Waddell was born in 1941 in Laurel. He maintains a primary residence in Idaho, but he and his wife Lynn "have never given up Montana" and he has a house and artist studio in Sheridan, Montana.
Waddell describes himself as a western artist "in that I live in the West and I make art. To me, western art with a capital 'W' opted for nostalgia, but it really is fantasy."
In the mid-1970s, Waddell took up ranching near Molt — without any experience. "They called us egg-headed professors, and we were," Waddell laughed. Within that world, he discovered how to mix the hands-on work of a rancher with the abstract impressionists he was exposed to studying art in New York, especially Robert Motherwell.
"I was sitting at the kitchen on a winter day and looked out and saw all these black shapes," Waddell said. A light went on and I remembered Motherwell doing these very lyrical, abstract drawings, so that marriage happened right there."
Ira Reines (New York)
- 2009 bronze edition (2/10), 21" x 19"
- Estimated value: $17,500-$20,500
In 1980, Romain de Tirtoff, the influential Russian-born French artist working in the art deco period — better known as Erté — aspired to have his drawings and paintings realized as sculpture. He selected Ira Reines, an award-winning young sculptural prodigy whose talent and passion impressed Erté, according to the YAM.
Reines collaborated closely with Erté for 11 years, translating the master’s celebrated two-dimensional Art Deco couture designs into a series of seventy bronze sculptures. Those sculptures were distributed worldwide and reside in the collections of well-known museums including Great Britain’s Victoria and Albert Museum, New York’s Metropolitan Museum of Art, Coral Springs Museum in Florida, and the Shanghai Duolun Museum of Modern Art in Shanghai, China.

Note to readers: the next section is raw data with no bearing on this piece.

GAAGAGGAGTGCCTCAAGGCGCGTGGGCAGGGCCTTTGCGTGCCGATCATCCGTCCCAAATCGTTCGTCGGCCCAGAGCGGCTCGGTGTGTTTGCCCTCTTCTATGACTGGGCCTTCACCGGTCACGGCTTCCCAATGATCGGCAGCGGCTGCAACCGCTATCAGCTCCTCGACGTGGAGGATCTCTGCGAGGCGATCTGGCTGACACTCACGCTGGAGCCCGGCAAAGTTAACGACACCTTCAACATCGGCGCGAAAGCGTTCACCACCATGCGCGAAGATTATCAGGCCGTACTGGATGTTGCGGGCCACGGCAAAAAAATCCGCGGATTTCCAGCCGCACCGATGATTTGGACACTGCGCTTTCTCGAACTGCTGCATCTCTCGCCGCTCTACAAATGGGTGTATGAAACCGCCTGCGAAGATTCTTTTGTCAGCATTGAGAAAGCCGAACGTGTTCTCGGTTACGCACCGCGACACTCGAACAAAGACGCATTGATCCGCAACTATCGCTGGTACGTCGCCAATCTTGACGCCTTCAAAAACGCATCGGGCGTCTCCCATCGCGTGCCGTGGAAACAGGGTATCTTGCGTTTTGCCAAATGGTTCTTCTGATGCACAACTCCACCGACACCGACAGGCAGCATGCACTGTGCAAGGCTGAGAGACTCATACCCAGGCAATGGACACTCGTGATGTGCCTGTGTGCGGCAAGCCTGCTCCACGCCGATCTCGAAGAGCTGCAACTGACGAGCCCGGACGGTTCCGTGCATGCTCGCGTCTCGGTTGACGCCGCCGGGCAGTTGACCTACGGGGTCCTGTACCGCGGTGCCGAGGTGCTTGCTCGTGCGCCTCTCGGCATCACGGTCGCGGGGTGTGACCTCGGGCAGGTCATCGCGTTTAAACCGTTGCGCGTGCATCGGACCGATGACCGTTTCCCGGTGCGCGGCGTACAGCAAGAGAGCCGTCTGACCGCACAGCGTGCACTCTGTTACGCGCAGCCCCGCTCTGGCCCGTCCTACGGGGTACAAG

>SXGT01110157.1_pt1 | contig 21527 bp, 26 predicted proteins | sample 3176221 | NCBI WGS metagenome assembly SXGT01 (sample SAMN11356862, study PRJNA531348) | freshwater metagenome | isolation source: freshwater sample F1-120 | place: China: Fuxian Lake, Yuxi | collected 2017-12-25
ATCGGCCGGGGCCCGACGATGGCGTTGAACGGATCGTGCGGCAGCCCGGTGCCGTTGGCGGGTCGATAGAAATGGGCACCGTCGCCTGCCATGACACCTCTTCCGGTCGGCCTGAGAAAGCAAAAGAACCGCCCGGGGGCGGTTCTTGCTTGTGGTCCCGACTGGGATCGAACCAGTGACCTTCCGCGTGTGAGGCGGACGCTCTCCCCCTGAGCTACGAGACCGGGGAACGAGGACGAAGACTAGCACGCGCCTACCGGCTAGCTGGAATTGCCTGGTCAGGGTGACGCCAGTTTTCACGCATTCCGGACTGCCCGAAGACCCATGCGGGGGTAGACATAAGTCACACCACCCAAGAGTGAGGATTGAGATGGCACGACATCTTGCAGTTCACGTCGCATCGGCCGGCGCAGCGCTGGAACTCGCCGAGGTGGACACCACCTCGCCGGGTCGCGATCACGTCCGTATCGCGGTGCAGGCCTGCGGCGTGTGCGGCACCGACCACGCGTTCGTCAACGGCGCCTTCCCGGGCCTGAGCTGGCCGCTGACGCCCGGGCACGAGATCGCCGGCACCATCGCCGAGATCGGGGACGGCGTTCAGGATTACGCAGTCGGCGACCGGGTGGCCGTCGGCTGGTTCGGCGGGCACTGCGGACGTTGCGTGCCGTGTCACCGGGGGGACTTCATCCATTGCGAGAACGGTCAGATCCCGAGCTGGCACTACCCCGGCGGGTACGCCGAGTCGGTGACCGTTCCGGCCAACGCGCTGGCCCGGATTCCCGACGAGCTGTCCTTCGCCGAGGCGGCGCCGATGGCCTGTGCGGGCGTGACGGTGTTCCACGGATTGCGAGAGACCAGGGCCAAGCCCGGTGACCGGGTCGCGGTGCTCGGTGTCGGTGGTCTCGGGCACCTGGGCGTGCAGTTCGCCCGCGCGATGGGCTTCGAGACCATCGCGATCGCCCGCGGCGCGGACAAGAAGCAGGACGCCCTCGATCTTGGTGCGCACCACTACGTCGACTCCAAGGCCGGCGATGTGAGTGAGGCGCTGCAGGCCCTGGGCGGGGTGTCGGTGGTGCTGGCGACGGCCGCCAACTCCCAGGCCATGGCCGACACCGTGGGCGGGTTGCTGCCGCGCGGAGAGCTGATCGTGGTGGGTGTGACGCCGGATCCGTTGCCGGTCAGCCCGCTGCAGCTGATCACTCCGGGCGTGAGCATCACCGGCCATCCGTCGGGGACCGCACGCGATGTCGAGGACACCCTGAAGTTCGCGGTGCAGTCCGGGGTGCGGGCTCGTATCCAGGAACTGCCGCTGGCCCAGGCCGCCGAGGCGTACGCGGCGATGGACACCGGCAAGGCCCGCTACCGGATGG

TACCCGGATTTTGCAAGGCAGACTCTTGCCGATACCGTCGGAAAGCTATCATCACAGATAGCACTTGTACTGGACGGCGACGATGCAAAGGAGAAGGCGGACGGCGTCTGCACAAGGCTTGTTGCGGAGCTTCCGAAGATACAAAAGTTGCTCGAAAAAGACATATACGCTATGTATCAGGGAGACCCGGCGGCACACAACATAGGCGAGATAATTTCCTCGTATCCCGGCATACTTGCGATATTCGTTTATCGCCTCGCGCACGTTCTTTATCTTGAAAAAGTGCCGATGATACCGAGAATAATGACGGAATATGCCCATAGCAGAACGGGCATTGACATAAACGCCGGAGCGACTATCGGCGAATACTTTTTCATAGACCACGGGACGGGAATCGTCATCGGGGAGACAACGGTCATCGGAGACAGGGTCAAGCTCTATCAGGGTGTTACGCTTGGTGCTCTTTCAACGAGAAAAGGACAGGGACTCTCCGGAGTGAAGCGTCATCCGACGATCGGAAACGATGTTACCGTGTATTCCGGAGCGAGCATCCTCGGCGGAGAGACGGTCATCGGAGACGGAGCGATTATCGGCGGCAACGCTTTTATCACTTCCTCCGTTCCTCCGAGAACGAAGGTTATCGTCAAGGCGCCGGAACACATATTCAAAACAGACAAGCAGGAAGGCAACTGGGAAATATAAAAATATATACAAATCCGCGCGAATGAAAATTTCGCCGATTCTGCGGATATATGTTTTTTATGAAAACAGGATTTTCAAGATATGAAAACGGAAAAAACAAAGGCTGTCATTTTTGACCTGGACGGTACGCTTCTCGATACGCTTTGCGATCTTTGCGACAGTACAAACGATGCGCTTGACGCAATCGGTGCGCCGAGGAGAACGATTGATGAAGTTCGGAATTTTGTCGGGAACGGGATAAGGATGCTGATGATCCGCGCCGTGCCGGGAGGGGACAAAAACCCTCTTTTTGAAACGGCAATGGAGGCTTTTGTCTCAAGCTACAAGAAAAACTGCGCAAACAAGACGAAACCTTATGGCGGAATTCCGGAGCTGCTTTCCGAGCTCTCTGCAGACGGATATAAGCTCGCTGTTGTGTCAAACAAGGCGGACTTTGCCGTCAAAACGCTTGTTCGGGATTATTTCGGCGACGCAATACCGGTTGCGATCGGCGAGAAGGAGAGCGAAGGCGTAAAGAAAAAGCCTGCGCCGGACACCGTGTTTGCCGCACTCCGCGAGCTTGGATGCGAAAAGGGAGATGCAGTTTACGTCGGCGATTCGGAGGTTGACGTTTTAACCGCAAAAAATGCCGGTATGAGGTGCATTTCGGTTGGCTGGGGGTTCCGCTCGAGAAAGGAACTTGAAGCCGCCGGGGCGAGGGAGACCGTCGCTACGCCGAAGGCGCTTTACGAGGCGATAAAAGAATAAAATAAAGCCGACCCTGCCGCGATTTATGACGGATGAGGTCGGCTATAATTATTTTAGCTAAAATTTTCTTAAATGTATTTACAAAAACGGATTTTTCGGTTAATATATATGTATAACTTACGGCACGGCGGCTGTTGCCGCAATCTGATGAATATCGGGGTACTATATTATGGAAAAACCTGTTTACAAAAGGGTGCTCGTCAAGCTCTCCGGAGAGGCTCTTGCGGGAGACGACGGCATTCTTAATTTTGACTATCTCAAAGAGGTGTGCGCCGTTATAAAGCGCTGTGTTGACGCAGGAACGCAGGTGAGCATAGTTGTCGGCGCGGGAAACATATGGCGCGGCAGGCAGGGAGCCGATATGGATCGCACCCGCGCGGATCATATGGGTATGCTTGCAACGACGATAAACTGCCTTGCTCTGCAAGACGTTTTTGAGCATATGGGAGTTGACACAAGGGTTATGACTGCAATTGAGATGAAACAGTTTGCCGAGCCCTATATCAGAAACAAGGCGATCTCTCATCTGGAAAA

Michel Desroches (Montreal)
Emoteon Faceale Series III
- 2018 mixed media canvas, 44" x 38"
- Estimated value: $12,000-$14,500
Michel Desroches' intensely expressive art is a result of his desire to communicate that which has no physical form. "Michel is one of the true up-and-coming contemporary artists," said Cremer of the YAM.
Born in 1970, Desroches is from Montreal, Canada, and began his career as a self-taught artist, later pursuing a degree at the University of Quebec at Montreal.
Deroches' next exhibit opens March 15 at the YAM, "Between the Lines: Paintings by Michel T. Desroches," showcasing his paintings that are visible faces, yet are not portraits but rather visages of hopes, dreams, and emotions done with rapid brush strokes and with the intent of capturing the emotion, rather than forming the features of a face.
Salvador Dalí (1904-1989; Figueres, Spain)
Imaginations and Objects of the Future: Biological Gardens
- 1975 color lithograph, collage and etching on Japan paper, 30.75" x 27"
- Estimated value: $10,000-$13,800
Dalí is among the most versatile and prolific artists of the 20th century, most famously for his surrealist works. Remembered primarily for his paintings, Dalí had a long career that included sculpting, printmaking, fashion, writing, and filmmaking. He was called a mischievous provocateur, with a fascination for Classical and Renaissance art.
Alexander Calder (1895-1976; Loire Valley, France)
Sun Face Moon Face
- 1965 color lithograph on wove paper, 25" x 19"
- Estimated value: $9,800-$13,200
Calder is a multi-disciplinary artist, though his most famous works are sculptures. This particular image "creates dialogue with the sun and moon to explore jealousies and rivalries between the two, suggesting the interests in symmetries and asymmetries and parity and disparity that would shape his kinetic vision," as interpreted by the YAM.
Pablo Picasso (1881-1973; Paris)
Sueño y Mentira de Franco (V)
- 1937 etching and aquatint on motoval laid paper, 3.5" x 5.5"
- Estimated value: $7,000-$10,000
After the Spanish Civil War broke out in 1935, Picasso responded with an outburst of political imagery. He produced a series of etchings in 1936, "Sueño y Mentira de Franco," directed at General Francisco Franco. Eighteen etched images were printed on two large sheets of paper, which were intended to be cut into individual images and sold to benefit the fight against Franco, according to the YAM. This print shows a grotesque image of Franco being speared by a bull, which is believed to represent Spain triumphing.